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Monday, June 24, 2024

UF assessment estimates between $768 million, $1.5 billion in state agricultural losses from Hurricane Ian

Around 4.7 million acres were affected by the storm

<p>Satellite image of Hurricane Ian from the National Oceanic and Atmospheric Administration. </p>

Satellite image of Hurricane Ian from the National Oceanic and Atmospheric Administration. 

As Hurricane Ian swept across Florida, damaging populated regions like Southwest and Central Florida, the state’s agricultural sector faced a similar devastating fate. 

Florida agriculture is a commodity production leader, said Christa Court, director of the UF/IFAS Economic Impact Analysis Program, in a Tuesday morning press conference. The state produces more than 200 different commodities across 47,500 farm operations, she said. 

Around 4.7 million acres — almost five times the size of Rhode Island — of agricultural land were affected by the storm, representing around $8.1 billion in estimated total value of production, according to a UF/IFAS assessment released Oct.17. Of the 4.7 million acres, around 60% was grazing land for livestock. 

The assessment divided affected commodities into groups, including citrus, non-citrus fruits and tree nuts, vegetables and melons, field and row crops, horticultural crops, and animals and animal products. 

Using observations from past hurricanes and the total affected acreage, the assessment estimates between $786 million and $1.5 billion in losses due to Hurricane Ian. Court noted these are preliminary estimates that might change as more data is collected.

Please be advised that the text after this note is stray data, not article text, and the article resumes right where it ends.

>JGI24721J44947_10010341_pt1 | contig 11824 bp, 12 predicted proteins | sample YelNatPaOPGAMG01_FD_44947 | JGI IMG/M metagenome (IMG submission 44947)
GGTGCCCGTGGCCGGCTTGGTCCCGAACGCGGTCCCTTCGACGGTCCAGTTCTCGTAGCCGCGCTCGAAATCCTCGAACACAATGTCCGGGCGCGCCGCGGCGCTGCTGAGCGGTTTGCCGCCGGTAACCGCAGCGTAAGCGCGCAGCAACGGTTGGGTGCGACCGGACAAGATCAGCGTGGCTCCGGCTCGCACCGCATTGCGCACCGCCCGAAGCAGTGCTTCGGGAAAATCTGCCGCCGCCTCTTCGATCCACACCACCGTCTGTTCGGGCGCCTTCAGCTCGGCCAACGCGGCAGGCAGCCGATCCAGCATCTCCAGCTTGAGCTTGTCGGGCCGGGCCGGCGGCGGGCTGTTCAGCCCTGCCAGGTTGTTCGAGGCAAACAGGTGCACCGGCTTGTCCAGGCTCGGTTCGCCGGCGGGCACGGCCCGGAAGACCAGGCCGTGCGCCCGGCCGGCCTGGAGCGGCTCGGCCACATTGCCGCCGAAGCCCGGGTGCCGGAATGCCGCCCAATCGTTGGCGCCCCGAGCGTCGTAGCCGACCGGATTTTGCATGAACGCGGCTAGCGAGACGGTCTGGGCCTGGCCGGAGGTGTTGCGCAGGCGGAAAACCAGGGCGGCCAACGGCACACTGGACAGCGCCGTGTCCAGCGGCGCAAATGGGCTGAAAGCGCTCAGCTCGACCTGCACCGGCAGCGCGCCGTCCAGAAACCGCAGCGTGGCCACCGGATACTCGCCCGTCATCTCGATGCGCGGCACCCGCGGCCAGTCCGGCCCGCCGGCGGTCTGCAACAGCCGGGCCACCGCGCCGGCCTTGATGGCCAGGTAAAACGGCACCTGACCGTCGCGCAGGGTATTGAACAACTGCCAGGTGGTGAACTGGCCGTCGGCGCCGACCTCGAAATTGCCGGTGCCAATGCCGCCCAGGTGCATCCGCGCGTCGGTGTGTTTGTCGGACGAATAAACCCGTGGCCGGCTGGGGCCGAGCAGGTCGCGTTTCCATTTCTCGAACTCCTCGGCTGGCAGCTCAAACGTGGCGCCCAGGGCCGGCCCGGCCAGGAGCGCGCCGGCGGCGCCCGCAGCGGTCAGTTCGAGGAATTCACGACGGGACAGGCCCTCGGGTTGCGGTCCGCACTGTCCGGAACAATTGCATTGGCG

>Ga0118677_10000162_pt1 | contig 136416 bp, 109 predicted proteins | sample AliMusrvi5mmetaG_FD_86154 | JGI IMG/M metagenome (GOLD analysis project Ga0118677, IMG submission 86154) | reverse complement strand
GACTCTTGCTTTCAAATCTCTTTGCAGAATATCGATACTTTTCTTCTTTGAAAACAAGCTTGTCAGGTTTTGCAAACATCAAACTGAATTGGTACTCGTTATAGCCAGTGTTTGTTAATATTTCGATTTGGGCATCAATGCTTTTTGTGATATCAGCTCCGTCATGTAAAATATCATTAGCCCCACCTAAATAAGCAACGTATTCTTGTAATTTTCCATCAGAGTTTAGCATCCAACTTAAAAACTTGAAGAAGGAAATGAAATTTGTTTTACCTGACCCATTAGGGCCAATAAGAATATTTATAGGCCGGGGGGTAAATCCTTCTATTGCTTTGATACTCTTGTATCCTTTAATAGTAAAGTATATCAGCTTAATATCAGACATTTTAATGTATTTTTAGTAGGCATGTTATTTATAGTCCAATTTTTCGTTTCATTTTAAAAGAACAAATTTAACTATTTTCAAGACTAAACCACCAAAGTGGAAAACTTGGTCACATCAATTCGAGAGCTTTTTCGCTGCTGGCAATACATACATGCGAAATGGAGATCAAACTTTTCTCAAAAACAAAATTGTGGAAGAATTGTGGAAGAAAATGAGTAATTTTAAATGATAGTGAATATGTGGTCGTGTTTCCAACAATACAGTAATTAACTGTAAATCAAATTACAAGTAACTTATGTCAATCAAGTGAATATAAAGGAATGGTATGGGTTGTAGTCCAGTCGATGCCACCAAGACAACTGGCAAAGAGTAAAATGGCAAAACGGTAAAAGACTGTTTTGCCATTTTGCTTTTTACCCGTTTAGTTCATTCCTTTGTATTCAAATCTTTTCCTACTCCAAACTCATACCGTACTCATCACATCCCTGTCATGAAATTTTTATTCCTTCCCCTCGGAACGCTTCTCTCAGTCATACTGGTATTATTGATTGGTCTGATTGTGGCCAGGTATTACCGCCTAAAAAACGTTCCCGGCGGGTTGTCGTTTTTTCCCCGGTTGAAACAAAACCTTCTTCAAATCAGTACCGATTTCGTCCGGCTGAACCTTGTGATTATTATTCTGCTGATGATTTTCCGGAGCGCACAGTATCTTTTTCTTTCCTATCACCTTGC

Citrus, vegetables and melons were most affected by the storm in terms of acreage, not including grazing land. Citrus-growing operations that experienced Category 3 and Category 4 wind speeds lost between 40% and 80% of their annual production for this year, according to the assessment. In fact, there was little to no citrus production outside of the area affected by Ian. 

“Citrus is just about to start their harvest season,” Court said. “So, that crop was out there and affected probably at the worst time when the fruit was just big enough and just about ready to be harvested.”

The assessment recognized the long-term effects of the hurricane, but losses beyond the 2022 calendar year weren’t evaluated and would be an addition to the current estimates, Court said Damages to seeds or fertilizer, stored harvested products and infrastructure weren’t assessed either. 

Nikki Fried, Florida commissioner of agriculture, said she was saddened but not surprised by the cost of the storm.

“The impact on Florida’s affected commodities cannot be understated, especially the heartbreaking damage to Florida citrus, an industry already facing significant challenges,” she said. 

The assessment was an important first step to rebuilding Florida’s affected agricultural land, Fried said, and her department will continue to work with producers in the recovery period. 

Contact Fernando at Follow him on Twitter @fernfigue.

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Fernando Figueroa

Fern is a junior journalism and sustainability studies major. He previously reported for the University and Metro desks. Now, he covers the environmental beat on the Enterprise desk. When he's not reporting, you can find him dancing to house music at Barcade or taking photos on his Olympus.

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